News From Masters
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The Class of 2017 graduated on Saturday, June 10, as families and friends looked on with pride from seats in front of Graduation Terrace.
Masters alumna Ilyasah Shabazz, an educator, activist and motivational speaker, gave the Commencement address. Ms. Shabazz, who is the third daughter of Malcolm X and Dr. Betty Shabazz, attended The Masters School for two years.
“As I stand here,” she said, “I’m reminded of the special friendships developed with classmates and of taking classes with unforgettable teachers.”
Ms. Shabazz also spoke of the invaluable lessons she learned from her parents. “Malcolm stood up against the injustices around him, demanded human rights and didn’t compromise his principles for the sake of money,” she said.
Her mother, who raised six daughters and earned both a master’s degree and a Ph.D. after becoming a widow in her 20s, “never accepted ‘no’ and ‘I can’t,’” Ms. Shabazz said. “The challenges in life are what make you so much better,” she told the seniors.
“You have the power to organize, to strategize and to seek solutions to the injustices that continue to plague our society,” said Ms. Shabazz, urging the students to continue to step forward into leadership roles with the aim of making the world a more equitable place. “You must own your power.”
In his invocation, Academic Dean Chris Goulian remarked, “It’s been my privilege each of the last 18 years to read the names of each senior” during Commencement ceremonies. “Each name is an affirmation that you have indeed earned the highest honors” that The Masters School can bestow. “Each name proclaims our faith and reflects our pride in you.”
Nina Hylton and Kevin McGuire, Presidents of the Senior Class, followed with welcoming remarks.
“Masters has taught me that everyone has their own struggle,” Nina said. “As I leave this place, an unshakable empathy will remain.”
“We have all grown tremendously by being in a challenging environment,” she told her classmates, noting that the tenet “to dare” in the School’s mission is embedded in each senior. “Your final assignment is to dare….to change the world for the better, to think for yourself, to define yourself, and to dare to live out your legacy each and every day.”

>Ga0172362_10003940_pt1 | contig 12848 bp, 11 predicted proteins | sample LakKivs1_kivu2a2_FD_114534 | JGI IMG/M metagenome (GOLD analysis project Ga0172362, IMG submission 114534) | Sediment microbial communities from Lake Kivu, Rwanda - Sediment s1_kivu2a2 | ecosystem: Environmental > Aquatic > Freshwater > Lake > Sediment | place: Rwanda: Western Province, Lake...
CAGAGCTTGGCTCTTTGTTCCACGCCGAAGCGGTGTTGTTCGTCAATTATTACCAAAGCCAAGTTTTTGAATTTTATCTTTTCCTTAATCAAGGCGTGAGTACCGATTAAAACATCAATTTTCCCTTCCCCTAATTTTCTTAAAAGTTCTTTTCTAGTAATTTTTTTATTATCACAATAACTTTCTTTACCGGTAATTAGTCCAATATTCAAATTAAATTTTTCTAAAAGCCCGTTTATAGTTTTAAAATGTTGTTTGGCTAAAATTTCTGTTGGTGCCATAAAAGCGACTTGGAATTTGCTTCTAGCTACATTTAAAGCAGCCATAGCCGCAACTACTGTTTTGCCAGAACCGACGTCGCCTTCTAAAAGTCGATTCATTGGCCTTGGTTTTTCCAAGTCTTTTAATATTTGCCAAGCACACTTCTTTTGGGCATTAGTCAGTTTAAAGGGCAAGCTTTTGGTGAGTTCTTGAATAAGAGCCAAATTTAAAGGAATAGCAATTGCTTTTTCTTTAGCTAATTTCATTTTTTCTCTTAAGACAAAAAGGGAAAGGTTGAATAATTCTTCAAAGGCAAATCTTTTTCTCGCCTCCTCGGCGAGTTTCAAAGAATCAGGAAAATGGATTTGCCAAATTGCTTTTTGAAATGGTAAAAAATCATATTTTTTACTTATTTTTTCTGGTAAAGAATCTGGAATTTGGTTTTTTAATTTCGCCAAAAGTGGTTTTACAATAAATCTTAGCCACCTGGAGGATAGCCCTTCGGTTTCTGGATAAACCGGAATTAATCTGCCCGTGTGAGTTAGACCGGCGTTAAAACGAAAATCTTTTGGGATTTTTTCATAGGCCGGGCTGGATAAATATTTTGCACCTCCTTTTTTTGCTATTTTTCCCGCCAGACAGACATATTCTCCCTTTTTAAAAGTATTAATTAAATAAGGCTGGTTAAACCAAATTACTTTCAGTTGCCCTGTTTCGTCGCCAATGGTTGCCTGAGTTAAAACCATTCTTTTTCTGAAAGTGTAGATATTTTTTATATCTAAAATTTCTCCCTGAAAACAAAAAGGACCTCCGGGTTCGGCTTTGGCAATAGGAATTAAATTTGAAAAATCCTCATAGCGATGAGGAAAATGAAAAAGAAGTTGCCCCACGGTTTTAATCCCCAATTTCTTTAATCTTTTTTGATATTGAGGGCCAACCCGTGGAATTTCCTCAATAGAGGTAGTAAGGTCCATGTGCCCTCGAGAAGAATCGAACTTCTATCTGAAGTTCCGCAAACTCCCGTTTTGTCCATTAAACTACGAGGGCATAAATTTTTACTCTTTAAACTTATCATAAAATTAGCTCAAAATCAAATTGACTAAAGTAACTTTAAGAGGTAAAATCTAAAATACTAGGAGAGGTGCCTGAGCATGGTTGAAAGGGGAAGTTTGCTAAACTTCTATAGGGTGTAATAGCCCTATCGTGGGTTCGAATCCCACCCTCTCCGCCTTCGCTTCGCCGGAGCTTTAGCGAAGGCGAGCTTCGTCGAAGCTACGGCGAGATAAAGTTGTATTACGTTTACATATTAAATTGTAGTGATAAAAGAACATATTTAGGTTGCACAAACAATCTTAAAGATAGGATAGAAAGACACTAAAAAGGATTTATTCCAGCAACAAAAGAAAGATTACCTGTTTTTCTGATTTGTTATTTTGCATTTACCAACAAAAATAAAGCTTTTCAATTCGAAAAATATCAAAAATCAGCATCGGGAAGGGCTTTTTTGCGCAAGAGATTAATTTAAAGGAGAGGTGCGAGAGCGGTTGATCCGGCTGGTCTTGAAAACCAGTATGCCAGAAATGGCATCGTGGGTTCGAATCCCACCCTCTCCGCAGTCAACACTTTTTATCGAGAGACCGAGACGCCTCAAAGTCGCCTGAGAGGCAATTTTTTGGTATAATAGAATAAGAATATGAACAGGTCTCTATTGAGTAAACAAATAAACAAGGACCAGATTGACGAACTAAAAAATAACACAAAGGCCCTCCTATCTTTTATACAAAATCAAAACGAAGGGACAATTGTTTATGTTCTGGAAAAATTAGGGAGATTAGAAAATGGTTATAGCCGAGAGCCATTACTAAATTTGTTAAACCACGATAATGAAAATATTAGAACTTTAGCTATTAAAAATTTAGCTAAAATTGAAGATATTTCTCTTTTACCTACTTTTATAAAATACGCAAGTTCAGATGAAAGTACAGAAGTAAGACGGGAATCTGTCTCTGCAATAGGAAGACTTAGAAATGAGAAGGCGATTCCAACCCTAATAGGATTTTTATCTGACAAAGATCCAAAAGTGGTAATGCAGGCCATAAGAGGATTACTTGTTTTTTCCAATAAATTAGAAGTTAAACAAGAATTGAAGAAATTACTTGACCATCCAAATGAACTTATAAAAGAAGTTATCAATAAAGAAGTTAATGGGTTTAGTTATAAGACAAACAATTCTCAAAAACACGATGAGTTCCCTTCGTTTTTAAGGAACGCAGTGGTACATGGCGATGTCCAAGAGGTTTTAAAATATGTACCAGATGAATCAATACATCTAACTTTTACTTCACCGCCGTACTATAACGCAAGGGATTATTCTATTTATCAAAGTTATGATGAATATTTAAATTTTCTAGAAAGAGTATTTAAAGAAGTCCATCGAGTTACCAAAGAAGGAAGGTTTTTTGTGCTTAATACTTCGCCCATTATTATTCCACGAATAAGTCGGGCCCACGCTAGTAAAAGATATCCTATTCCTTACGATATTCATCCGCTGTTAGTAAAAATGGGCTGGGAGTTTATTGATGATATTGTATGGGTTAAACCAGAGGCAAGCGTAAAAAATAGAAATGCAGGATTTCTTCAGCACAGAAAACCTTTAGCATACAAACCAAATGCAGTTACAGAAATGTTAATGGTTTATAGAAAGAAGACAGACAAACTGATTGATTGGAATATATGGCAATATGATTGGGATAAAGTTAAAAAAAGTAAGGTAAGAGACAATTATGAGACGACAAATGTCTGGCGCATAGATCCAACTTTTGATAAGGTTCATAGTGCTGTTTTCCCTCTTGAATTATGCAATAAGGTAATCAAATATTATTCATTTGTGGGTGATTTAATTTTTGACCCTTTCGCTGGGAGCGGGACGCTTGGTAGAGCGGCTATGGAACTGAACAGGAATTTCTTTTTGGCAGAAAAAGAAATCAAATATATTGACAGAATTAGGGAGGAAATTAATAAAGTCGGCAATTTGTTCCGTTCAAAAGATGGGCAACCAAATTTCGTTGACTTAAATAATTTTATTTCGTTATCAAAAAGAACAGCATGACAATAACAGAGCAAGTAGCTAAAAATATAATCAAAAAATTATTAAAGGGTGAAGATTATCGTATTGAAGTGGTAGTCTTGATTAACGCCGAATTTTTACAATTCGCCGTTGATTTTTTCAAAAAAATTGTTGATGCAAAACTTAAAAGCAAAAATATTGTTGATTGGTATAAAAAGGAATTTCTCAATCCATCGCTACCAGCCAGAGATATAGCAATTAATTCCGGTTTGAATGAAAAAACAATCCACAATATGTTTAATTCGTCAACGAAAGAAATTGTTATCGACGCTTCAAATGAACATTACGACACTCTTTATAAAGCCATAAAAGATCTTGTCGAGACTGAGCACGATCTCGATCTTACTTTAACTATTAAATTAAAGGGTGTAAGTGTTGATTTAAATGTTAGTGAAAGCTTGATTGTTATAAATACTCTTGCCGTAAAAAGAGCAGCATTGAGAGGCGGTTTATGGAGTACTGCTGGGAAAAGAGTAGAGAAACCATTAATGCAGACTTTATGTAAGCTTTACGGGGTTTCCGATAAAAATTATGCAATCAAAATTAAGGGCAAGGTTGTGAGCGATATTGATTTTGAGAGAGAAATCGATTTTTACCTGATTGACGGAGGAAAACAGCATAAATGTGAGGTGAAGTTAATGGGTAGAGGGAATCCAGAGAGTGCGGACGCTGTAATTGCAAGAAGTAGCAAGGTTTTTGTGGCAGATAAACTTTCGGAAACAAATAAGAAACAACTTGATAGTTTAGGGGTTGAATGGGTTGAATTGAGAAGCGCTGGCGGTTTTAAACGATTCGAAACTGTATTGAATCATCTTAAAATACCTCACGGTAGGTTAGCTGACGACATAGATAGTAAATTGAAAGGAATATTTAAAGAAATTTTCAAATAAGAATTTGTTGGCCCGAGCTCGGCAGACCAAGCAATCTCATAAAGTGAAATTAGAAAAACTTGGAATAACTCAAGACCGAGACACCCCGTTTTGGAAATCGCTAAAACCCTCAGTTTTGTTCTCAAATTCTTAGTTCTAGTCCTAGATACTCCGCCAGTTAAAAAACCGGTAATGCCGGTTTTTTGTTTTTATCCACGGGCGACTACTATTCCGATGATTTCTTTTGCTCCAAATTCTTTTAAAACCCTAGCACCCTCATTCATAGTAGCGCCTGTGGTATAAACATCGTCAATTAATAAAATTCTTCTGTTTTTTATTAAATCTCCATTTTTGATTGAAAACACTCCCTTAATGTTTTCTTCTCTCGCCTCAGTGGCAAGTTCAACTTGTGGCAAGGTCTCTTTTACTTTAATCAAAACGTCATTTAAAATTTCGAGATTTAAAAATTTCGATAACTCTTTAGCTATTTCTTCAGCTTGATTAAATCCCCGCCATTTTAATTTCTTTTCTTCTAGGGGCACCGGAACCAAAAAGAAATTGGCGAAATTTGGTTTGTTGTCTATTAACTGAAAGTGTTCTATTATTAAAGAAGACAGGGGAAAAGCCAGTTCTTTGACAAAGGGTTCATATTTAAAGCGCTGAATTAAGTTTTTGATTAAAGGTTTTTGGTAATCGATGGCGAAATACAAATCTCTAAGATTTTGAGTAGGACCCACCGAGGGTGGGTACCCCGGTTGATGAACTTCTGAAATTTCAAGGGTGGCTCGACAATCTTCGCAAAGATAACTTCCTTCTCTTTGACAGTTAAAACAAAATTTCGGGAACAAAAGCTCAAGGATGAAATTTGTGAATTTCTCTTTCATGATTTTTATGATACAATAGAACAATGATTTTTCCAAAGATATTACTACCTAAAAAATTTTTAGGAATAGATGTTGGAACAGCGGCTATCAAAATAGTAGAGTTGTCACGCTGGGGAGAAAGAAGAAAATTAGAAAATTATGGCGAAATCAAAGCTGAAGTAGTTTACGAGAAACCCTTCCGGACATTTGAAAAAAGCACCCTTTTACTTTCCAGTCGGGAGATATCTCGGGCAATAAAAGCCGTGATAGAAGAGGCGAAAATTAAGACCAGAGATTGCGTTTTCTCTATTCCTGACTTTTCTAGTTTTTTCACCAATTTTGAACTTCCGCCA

Kevin spoke of the many academic, athletic and cultural activities that he was able to pursue while at Masters. “As busy as each day is, I’ve always wanted to experience more.”
Turning to his classmates, he said, “Thank you for inspiring me to be better every day.”
In her “Reflections” speech, Head of School Laura Danforth told the seniors, “We need you to be powers for good in the world now.”
Noting that “It’s a difficult time in the world,” she said such a climate can be overwhelming. But she urged the seniors to keep things in perspective and to take care of their health and well-being so that they can face the challenges ahead.
“Resist the temptation to make stress your calling card,” Ms. Danforth said. “Instead, make your calling card about courage, resilience, curiosity and joy.”
After the presentation of diplomas to the graduates, the young adults chanted “17, 17” with their might and tossed red roses – from baskets carried by the girls in keeping with Masters tradition – into the air.
In her farewell address, Stephanie Mestyan, Dean of the Class of 2017, asked the graduates to continue to see themselves as a class as they move beyond Masters. “Remember this class, this clan, and reach out….Share your successes, your struggles, your stories.”
Ms. Mestyan said the graduates should not be afraid to fail because “without failure, there’s no need for innovation….It’s not what you do, but what you do next that matters.”
The Glee Club sang the “Old Irish Blessing” as the ceremony came to a close. The graduates then walked down the center aisle – and joined their families to celebrate their achievement.